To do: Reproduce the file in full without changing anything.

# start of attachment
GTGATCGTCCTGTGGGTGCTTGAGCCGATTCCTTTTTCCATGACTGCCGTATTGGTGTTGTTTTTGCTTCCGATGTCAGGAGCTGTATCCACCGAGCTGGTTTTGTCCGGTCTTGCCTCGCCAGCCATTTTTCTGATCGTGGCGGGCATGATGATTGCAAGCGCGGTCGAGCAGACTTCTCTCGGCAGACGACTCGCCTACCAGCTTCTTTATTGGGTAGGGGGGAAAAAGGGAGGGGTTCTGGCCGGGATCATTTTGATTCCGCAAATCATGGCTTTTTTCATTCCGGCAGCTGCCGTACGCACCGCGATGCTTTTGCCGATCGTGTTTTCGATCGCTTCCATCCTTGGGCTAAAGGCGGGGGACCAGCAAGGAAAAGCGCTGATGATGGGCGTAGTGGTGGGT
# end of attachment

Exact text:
GTGATCGTCCTGTGGGTGCTTGAGCCGATTCCTTTTTCCATGACTGCCGTATTGGTGTTGTTTTTGCTTCCGATGTCAGGAGCTGTATCCACCGAGCTGGTTTTGTCCGGTCTTGCCTCGCCAGCCATTTTTCTGATCGTGGCGGGCATGATGATTGCAAGCGCGGTCGAGCAGACTTCTCTCGGCAGACGACTCGCCTACCAGCTTCTTTATTGGGTAGGGGGGAAAAAGGGAGGGGTTCTGGCCGGGATCATTTTGATTCCGCAAATCATGGCTTTTTTCATTCCGGCAGCTGCCGTACGCACCGCGATGCTTTTGCCGATCGTGTTTTCGATCGCTTCCATCCTTGGGCTAAAGGCGGGGGACCAGCAAGGAAAAGCGCTGATGATGGGCGTAGTGGTGGGT